“A UUV [by itself] does nothing for me,” he said. “It needs to have a mission, which means it needs to have some sort of payload, some sort of capability. It could be as simple as a camera [or] it could be some massively expensive, super-secret payload that solves world hunger.”

He continued: “It’s what goes inside of them that really makes the difference on whether it can support our needs or not. What kind of processing, what kind of sensors does it have on it? Are they lightweight enough in order to work in the environment that we need? And can I afford it?”

To prevent schedule delays and encourage technological maturity, the service is pursuing an incremental approach to capability development rather than try to “deliver a Cadillac right off the bat,” Rucker said.

Modularity is required to make that a viable strategy, he noted.

“Whether it’s an unmanned surface vessel or unmanned undersea vessel, we are ensuring that we develop that modularity and have the interfaces, so as [enabling] technology is ready we can insert it into the production line — not break the production line — and ensure we stay on track to deliver that capability,” he said.

Modularity will also allow the Navy to make unmanned platforms multi-mission capable by adding or swapping in new payloads. That is especially true for larger vessels, which have greater size, weight and power parameters than smaller ones, and are therefore able to carry more devices. For example, the Orca XLUUV will initially be a single-mission platform but it is expected to take on additional missions going forward, Rucker explained.

The service is looking to give industry opportunities to showcase their technologies. ONR has developed multiple “innovative Naval prototype” UUVs that recently transitioned to Rucker’s office. They have been delivered to unmanned undersea vehicle squadron 1 in Keyport, Washington, to give warfighters more experience operating large UUVs and elicit their feedback.

“We will then in ’19 open it up to industry if they want to come out and bring their sensors or payloads … so we can then now test sensors and payloads on a vehicle that the fleet operates,” Rucker said.

Those efforts would inform programs of record. Later on, the technologies could be inserted into other vessels when they are proven and ready, he added.

However, acquisition officials won’t be lining up to buy new equipment if it isn’t cost effective, noted Frank Kelley, deputy assistant secretary of the Navy for unmanned systems.

The aim is to “drive affordability into everything we do,” he said.

The service wants to buy large numbers of platforms and enabling technologies to conduct dangerous missions and swarming operations, he said.

“What we could do is have devices that do one or two or even three things really well … and then deploy that not in the hundreds but in the thousands,” he said.

With that in mind, high-priced equipment might be cost prohibitive in some cases, Mastroianni said.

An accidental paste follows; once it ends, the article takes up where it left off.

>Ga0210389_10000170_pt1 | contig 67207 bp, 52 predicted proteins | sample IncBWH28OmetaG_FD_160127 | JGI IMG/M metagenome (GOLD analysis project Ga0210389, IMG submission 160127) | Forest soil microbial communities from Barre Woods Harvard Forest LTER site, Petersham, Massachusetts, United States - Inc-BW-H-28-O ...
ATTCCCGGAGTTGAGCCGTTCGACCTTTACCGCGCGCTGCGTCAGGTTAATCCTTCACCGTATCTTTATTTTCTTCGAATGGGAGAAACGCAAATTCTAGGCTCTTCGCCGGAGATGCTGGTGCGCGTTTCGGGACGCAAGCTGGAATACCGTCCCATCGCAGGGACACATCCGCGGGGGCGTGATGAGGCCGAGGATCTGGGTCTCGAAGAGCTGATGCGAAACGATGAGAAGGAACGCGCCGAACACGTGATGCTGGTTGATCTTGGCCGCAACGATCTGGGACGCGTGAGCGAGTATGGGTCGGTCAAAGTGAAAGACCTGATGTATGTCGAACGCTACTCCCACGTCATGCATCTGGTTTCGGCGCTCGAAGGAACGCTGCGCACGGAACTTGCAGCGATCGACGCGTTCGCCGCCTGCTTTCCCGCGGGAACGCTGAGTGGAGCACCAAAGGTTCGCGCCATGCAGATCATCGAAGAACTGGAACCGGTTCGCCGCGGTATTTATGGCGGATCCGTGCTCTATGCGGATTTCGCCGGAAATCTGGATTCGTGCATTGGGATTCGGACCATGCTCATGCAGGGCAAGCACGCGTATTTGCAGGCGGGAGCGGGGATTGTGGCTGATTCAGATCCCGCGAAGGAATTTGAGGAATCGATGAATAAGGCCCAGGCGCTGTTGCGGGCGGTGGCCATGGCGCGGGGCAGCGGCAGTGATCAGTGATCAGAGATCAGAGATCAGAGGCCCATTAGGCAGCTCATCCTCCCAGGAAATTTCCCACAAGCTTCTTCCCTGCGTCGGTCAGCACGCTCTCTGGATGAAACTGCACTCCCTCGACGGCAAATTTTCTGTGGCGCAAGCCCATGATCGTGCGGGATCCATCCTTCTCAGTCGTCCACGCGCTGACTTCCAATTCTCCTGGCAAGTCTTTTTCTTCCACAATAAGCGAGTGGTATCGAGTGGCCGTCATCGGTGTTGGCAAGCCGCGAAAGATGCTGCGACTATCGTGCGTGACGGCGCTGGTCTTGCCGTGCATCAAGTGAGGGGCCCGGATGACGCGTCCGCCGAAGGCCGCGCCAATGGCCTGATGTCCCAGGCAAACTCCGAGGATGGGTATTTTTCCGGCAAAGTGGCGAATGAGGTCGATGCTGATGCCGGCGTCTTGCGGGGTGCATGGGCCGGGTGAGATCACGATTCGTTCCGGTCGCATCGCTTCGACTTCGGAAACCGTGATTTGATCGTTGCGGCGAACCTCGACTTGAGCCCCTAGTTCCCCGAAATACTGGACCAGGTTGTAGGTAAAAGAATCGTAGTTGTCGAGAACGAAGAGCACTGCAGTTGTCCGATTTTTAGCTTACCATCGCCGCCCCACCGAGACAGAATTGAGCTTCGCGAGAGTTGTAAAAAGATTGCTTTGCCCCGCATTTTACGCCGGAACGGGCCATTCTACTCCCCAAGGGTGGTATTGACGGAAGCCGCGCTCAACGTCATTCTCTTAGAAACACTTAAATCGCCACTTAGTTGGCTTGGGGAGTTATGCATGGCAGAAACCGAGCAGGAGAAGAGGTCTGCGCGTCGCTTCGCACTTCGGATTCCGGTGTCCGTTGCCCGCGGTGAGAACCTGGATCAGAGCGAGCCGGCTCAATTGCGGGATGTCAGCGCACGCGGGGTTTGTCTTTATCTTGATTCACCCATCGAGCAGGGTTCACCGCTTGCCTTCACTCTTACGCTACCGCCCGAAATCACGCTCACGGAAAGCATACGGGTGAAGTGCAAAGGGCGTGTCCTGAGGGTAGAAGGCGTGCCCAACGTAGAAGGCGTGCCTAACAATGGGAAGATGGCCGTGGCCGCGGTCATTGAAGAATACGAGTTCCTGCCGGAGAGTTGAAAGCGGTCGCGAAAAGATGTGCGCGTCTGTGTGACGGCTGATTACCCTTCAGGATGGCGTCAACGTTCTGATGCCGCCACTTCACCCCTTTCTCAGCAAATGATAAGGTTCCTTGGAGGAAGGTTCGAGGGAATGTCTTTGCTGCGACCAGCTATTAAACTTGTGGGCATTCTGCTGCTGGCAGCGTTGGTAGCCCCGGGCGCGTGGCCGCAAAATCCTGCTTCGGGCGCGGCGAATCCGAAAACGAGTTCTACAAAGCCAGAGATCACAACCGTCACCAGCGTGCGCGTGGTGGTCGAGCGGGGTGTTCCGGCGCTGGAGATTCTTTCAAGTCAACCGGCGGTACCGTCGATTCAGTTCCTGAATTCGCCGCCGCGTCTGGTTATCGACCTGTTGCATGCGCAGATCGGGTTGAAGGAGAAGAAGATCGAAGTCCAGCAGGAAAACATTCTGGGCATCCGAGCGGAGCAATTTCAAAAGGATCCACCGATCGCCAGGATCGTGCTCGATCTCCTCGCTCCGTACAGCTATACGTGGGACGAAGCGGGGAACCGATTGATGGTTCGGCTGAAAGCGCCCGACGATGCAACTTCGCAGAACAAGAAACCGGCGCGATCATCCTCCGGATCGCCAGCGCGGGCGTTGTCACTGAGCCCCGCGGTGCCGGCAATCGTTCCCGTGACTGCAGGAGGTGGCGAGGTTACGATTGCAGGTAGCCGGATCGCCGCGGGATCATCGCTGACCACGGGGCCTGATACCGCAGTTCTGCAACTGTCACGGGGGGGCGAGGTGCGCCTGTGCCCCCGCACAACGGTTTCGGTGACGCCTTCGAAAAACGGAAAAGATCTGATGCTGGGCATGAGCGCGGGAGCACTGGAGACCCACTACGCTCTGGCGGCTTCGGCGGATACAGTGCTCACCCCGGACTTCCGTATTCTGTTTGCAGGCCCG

“For a one-way mission [with a] high probability of loss, that isn’t a cost-benefit analysis that works too well in our favor,” he said.

As it pursues UUVs, USVs and enabling technologies, the Navy is working with a wide variety of industry partners including small businesses, startups and the commercial sector, Neagley noted.

Officials in the unmanned systems world are gung-ho about the arrival of James “Hondo” Geurts as the new assistant secretary of the Navy for research, development and acquisition. Geurts previously served as the acquisition chief at Special Operations Command, where he gained a reputation for rapidly procuring new technology.

He is bringing the same mindset to his new role, Rucker said. “One of the things he really challenged us on is … how do we go faster.”

Neagley said his office has special acquisition authorities that provide speed and flexibility in contracting and allow the Navy to reach a broad supplier base.

“We recognize that a lot of the innovation … exists in small businesses,” he said. “We want to make sure we have a way to reach into those small businesses to bring that technology into our systems.”

Officials expect unmanned maritime systems to conduct a wide range of missions in the future, including mine warfare, ISR, anti-submarine warfare, anti-surface warfare, electronic warfare, armed escort and communications relay.

“UUVs, USVs for us is a growth industry [with a] tremendous amount of potential,” Neagley said.

They could transform the U.S. military’s minewarfare inventory, he noted. “As we transition our legacy mine fleet, that transition is largely a transition to unmanned systems.”

In the next five years, the Navy plans to issue conceptual design and detailed design and construction contracts for a new FFG(X) multi-mission frigate. Neagley expects it to have enough size, weight, power and modularity to support the deployment of unmanned vessels.

Looking further down the road, the Navy intends to acquire a future surface combatant USV, which could include a family of systems. Lessons learned from ongoing science and technology efforts will inform that project, Neagley said.

“As we finish up the analytical underpinning for that, we’re trying to make sure that … we look at what capability gaps the UUVs and the USVs can kind of go fill,” Neagley said. “Then we can … rapidly acquire those systems really to complement the larger fleet architecture.”

Topics: Robotics, Robotics and Autonomous Systems, Undersea Warfare, Navy News

Comments (0)

Retype the CAPTCHA code from the image
Change the CAPTCHA codeSpeak the CAPTCHA code
 
Please enter the text displayed in the image.